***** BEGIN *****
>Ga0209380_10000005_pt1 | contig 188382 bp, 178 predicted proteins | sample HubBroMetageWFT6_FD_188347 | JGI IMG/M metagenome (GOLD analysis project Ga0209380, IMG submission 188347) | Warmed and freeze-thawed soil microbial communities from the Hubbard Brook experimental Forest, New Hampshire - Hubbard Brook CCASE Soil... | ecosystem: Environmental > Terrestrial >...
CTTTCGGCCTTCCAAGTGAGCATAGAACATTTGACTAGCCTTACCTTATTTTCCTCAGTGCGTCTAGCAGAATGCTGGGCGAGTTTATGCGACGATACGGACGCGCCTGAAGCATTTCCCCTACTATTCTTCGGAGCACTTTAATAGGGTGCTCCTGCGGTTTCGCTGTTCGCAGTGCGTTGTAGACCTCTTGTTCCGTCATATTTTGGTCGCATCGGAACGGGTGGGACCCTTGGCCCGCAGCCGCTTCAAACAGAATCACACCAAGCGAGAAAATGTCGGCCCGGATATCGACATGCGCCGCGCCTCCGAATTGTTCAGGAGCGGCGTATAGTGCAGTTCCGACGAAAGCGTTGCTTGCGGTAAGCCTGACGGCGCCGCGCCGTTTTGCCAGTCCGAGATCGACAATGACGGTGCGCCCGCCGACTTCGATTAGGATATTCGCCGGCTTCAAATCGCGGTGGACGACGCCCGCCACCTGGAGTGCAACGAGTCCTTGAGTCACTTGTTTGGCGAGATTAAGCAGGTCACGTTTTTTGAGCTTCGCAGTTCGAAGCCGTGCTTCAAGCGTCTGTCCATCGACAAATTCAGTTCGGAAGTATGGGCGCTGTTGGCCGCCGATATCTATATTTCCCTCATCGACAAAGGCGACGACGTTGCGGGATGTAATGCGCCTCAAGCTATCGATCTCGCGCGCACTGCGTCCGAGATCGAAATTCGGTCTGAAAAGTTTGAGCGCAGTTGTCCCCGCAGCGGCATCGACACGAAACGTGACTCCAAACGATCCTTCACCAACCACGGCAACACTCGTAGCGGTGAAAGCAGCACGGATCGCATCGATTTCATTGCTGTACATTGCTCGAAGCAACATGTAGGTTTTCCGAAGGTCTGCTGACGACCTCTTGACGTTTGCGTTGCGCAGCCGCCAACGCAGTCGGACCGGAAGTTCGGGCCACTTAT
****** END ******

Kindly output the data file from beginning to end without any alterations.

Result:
>Ga0209380_10000005_pt1 | contig 188382 bp, 178 predicted proteins | sample HubBroMetageWFT6_FD_188347 | JGI IMG/M metagenome (GOLD analysis project Ga0209380, IMG submission 188347) | Warmed and freeze-thawed soil microbial communities from the Hubbard Brook experimental Forest, New Hampshire - Hubbard Brook CCASE Soil... | ecosystem: Environmental > Terrestrial >...
CTTTCGGCCTTCCAAGTGAGCATAGAACATTTGACTAGCCTTACCTTATTTTCCTCAGTGCGTCTAGCAGAATGCTGGGCGAGTTTATGCGACGATACGGACGCGCCTGAAGCATTTCCCCTACTATTCTTCGGAGCACTTTAATAGGGTGCTCCTGCGGTTTCGCTGTTCGCAGTGCGTTGTAGACCTCTTGTTCCGTCATATTTTGGTCGCATCGGAACGGGTGGGACCCTTGGCCCGCAGCCGCTTCAAACAGAATCACACCAAGCGAGAAAATGTCGGCCCGGATATCGACATGCGCCGCGCCTCCGAATTGTTCAGGAGCGGCGTATAGTGCAGTTCCGACGAAAGCGTTGCTTGCGGTAAGCCTGACGGCGCCGCGCCGTTTTGCCAGTCCGAGATCGACAATGACGGTGCGCCCGCCGACTTCGATTAGGATATTCGCCGGCTTCAAATCGCGGTGGACGACGCCCGCCACCTGGAGTGCAACGAGTCCTTGAGTCACTTGTTTGGCGAGATTAAGCAGGTCACGTTTTTTGAGCTTCGCAGTTCGAAGCCGTGCTTCAAGCGTCTGTCCATCGACAAATTCAGTTCGGAAGTATGGGCGCTGTTGGCCGCCGATATCTATATTTCCCTCATCGACAAAGGCGACGACGTTGCGGGATGTAATGCGCCTCAAGCTATCGATCTCGCGCGCACTGCGTCCGAGATCGAAATTCGGTCTGAAAAGTTTGAGCGCAGTTGTCCCCGCAGCGGCATCGACACGAAACGTGACTCCAAACGATCCTTCACCAACCACGGCAACACTCGTAGCGGTGAAAGCAGCACGGATCGCATCGATTTCATTGCTGTACATTGCTCGAAGCAACATGTAGGTTTTCCGAAGGTCTGCTGACGACCTCTTGACGTTTGCGTTGCGCAGCCGCCAACGCAGTCGGACCGGAAGTTCGGGCCACTTAT